LOGAN — “There’s a moment you know…you’re f***ed.” For me, this realization came after the second song of Utah State University’s production of Spring Awakening. To be fair, “Totally F***ed” is likely too dramatic of a description. However, the University’s production, directed by Jason Spelbring, does not do the powerhouse musical justice. Instead, it feels more like an amateur production.
Universities often have more resources, preparation, and flexibility with content than other theatre companies in Utah. Some of my favorite productions have been produced by universities, and audiences can typically expect fairly high standards from such productions. I was so hoping that I would love this rendition of Spring Awakening, as I have loved others in the past, but with a noticeable lack of energy from the beginning, I was never moved to that level of emotion.
Spring Awakening, with music by Duncan Sheik and a book and lyrics by Steven Sater, is the 2006 ground-breaking eight-time Tony Award-winning Best Musical. Set in late 19th century Germany, Spring Awakening is based on German playwright Frank Wedekind’s 1891 play of the same name. The play follows a group of teenagers struggling with various concerns of adolescence, including sex, desire, the pressure to perform well in academia, and religion in an oppressed society.
The character roles in this show are juicy, allowing for intense and emotional performances. However, the performances at Utah State felt shallow, often with the actor staring into the distance without seemingly having a true connection to the material. There were some moments where the actors seemed to tap into more emotion, but they were few and far between, especially considering that these characters are dealing with so much grief, fear, and anger.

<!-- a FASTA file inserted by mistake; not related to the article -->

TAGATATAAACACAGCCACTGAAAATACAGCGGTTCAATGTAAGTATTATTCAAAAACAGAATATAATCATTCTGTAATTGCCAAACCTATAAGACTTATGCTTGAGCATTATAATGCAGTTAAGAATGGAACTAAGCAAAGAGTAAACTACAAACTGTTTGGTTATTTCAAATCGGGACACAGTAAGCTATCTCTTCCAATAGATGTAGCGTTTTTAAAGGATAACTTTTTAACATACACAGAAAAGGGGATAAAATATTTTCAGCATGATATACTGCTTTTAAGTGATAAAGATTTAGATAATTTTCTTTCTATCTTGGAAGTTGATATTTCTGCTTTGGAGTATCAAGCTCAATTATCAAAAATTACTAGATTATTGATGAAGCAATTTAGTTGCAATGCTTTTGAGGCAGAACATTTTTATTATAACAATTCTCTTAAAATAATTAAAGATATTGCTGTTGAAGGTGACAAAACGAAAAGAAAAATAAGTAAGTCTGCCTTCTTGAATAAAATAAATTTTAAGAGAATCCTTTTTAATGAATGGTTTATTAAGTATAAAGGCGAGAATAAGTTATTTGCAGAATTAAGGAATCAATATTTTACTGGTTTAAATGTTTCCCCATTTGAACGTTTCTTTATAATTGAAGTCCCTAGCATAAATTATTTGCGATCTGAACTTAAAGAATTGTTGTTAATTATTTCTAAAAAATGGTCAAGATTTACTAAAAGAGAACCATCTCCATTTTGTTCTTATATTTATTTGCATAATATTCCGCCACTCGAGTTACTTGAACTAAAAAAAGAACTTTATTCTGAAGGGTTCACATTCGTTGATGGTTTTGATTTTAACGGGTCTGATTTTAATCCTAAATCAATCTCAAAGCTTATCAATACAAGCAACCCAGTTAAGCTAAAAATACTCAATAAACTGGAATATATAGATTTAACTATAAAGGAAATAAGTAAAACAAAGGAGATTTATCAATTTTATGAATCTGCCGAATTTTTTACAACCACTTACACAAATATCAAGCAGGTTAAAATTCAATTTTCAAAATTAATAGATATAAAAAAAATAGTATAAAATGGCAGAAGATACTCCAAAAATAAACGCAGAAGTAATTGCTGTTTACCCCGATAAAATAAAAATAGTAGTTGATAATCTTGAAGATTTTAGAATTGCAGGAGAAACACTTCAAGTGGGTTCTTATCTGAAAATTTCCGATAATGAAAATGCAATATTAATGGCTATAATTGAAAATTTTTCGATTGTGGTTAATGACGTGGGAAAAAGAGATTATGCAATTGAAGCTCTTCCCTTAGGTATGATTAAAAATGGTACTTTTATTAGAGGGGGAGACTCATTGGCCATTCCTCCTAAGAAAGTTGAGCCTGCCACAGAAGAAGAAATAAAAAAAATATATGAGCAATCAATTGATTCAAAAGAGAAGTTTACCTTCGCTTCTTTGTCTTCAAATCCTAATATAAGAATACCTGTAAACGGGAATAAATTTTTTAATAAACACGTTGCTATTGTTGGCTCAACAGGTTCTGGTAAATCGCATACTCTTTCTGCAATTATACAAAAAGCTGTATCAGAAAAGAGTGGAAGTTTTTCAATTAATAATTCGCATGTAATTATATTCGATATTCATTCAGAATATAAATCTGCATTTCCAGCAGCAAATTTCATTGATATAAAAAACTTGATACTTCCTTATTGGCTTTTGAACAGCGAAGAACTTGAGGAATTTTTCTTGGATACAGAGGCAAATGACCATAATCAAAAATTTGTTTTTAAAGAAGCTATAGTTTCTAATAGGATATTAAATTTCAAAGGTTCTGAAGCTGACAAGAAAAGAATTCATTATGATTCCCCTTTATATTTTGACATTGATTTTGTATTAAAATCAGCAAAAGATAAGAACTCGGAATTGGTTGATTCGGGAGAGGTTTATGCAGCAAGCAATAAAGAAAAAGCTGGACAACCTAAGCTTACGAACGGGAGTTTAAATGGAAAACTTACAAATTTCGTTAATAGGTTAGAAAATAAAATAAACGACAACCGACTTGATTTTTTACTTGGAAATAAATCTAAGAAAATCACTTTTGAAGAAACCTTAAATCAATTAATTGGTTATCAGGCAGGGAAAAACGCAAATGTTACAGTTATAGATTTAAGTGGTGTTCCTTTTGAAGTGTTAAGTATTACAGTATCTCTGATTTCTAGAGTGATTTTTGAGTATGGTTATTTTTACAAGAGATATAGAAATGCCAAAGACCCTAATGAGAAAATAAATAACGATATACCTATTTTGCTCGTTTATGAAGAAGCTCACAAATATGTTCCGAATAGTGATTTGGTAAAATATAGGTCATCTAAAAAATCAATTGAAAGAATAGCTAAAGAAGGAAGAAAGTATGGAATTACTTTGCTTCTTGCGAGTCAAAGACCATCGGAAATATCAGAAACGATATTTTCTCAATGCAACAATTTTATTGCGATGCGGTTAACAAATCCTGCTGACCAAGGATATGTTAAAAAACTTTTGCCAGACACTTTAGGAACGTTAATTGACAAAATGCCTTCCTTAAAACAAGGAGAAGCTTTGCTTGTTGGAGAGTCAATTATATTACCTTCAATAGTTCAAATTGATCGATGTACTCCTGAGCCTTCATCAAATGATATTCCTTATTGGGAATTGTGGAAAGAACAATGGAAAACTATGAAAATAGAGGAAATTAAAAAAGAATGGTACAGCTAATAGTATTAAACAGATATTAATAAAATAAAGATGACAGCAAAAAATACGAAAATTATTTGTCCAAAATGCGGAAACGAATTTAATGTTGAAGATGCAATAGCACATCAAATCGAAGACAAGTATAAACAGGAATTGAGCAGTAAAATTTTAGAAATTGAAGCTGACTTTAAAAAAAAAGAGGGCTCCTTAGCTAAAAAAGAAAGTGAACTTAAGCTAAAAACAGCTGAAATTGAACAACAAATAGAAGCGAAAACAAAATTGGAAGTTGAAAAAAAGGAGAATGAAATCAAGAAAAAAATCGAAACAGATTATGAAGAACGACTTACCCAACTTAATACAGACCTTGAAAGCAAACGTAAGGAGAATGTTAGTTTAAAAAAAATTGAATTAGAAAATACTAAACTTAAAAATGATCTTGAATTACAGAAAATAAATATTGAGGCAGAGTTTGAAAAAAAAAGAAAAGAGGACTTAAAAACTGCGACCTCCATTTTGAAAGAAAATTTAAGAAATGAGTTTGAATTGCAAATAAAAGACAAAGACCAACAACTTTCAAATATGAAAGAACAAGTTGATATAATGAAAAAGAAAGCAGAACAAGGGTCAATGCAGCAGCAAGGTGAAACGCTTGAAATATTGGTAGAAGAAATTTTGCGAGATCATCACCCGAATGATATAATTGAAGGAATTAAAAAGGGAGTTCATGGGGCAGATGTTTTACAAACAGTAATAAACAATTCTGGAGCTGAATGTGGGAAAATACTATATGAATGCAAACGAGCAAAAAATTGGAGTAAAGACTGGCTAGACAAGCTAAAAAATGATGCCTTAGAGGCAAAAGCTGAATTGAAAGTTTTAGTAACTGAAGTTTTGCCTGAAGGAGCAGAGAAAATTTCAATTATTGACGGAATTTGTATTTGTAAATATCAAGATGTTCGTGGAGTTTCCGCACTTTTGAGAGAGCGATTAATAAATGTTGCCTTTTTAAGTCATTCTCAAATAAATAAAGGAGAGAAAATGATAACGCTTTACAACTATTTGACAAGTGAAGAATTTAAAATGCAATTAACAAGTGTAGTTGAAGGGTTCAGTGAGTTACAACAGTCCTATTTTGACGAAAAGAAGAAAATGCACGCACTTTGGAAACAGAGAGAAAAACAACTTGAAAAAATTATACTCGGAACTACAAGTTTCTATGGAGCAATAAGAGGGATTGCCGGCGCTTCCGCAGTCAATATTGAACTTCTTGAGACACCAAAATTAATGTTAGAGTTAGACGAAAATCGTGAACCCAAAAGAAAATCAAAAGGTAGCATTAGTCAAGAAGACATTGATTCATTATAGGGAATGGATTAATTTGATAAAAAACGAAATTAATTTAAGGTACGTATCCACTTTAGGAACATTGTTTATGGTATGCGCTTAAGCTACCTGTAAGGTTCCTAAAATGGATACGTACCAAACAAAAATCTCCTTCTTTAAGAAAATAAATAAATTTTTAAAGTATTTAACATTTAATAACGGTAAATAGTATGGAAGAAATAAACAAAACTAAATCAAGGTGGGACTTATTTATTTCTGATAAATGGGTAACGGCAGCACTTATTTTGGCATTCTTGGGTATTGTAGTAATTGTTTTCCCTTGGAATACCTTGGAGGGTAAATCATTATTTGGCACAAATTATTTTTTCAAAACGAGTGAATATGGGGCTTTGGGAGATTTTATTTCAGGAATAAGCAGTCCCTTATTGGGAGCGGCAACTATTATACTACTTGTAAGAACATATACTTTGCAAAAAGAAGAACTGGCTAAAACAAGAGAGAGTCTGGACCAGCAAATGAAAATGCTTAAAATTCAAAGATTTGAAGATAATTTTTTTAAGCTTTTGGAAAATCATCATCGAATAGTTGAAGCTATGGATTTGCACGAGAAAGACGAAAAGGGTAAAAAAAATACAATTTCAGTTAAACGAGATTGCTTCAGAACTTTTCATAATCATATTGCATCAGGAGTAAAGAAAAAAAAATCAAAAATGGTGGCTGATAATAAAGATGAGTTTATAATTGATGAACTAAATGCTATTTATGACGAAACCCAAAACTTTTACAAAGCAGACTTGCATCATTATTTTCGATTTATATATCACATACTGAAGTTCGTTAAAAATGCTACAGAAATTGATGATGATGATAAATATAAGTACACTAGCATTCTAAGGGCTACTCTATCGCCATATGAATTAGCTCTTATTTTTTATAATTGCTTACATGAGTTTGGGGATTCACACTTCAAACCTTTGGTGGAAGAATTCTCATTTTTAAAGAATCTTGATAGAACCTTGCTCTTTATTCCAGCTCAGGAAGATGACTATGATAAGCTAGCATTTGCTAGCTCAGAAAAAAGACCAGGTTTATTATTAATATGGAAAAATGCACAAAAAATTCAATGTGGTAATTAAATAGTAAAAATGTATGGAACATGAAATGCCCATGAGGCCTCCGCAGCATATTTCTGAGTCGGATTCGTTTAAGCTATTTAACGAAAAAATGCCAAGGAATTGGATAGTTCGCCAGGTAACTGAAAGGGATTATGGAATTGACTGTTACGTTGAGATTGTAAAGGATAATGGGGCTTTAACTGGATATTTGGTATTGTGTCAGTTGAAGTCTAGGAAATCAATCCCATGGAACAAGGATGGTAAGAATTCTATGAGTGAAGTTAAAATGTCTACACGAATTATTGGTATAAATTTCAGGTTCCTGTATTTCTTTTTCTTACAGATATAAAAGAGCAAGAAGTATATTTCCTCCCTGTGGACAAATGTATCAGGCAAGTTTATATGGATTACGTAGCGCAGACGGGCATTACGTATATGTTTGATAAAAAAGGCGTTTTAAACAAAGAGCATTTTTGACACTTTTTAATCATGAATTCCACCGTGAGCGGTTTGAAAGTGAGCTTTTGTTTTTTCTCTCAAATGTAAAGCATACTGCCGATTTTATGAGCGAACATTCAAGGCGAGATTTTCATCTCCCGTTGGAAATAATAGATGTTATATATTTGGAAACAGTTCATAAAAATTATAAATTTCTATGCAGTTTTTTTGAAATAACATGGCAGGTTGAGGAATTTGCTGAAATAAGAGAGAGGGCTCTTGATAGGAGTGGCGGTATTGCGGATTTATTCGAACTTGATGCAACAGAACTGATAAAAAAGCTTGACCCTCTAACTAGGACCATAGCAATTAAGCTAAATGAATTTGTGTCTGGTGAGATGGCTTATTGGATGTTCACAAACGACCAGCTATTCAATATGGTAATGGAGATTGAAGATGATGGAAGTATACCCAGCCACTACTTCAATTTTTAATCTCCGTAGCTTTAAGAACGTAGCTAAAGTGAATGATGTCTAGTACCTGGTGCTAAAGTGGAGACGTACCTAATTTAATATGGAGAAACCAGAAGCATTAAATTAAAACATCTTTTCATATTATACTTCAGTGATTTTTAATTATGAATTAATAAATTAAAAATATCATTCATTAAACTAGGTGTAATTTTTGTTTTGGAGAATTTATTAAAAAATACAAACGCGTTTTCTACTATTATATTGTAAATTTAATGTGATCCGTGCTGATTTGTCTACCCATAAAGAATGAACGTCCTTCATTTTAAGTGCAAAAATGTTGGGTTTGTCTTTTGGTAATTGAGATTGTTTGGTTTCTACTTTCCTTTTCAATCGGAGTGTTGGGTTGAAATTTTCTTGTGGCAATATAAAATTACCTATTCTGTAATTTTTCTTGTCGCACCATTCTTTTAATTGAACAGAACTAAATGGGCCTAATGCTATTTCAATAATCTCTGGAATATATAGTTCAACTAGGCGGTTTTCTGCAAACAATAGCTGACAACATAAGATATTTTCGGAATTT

Chemistry between characters is absolutely vital for an ensemble show like Spring Awakening. Unfortunately, Alli St. John’s intimacy direction failed to foster any viable chemistry anywhere in the cast. This was particularly disappointing in the lead characters, Melchior (played by Andrew Moody) and Wendla (played by Nicole Frederick). In the musical number “Touch Me,” Moody is awkward and looks like a nervous actor. This continues in “The Word of Your Body,” where Moody and Frederick are not in sync with each other, resulting in a definite lack of sexual tension and no apparent desire for physical intimacy. Their sex scene at the end of Act One in “All Will be Forgiven” was not believable, and it was burdened by Spelbring’s non-sensical choice to conceal it behind a tree instead of playing it in a hayloft, as the script states. The result was a moment that looked awkward and forced, not at all intimate for the powerful moment the two characters are supposed to be experiencing for the first time.
I was disappointed that some of the heavy content from the script seemed toned down. Hanschen’s masturbation scene did not read as believable at all when performed by Ben Quiroz.
As a whole, the female ensemble members had stronger performances than the males. The latter displayed many moments when vocal entrances were late, and their singing was often not in sync. This made the show appear unrehearsed, and the actors seemed timid. Awkward pauses made me feel like lines were forgotten. There was also a long pause during the beginning of the musical number “My Junk” where an entire phrase was missed. These issues did improve somewhat throughout the show, getting better towards the end as the actors became more confident and more open to vulnerability.
While I personally love Shiek’s rock and roll score, it takes quite talented vocalists to keep the songs interesting. While the actors had nice voices and were able to hit the notes most of the time, their performances lacked flare. Under the music direction of Dallas Heaton, the vocals largely sounded bland. I did appreciate the live orchestra, however. At times I felt that they were putting in extra work to adjust for the off tempo or volume of the singer. Additionally, there were several times when the actors or their mics should have been louder.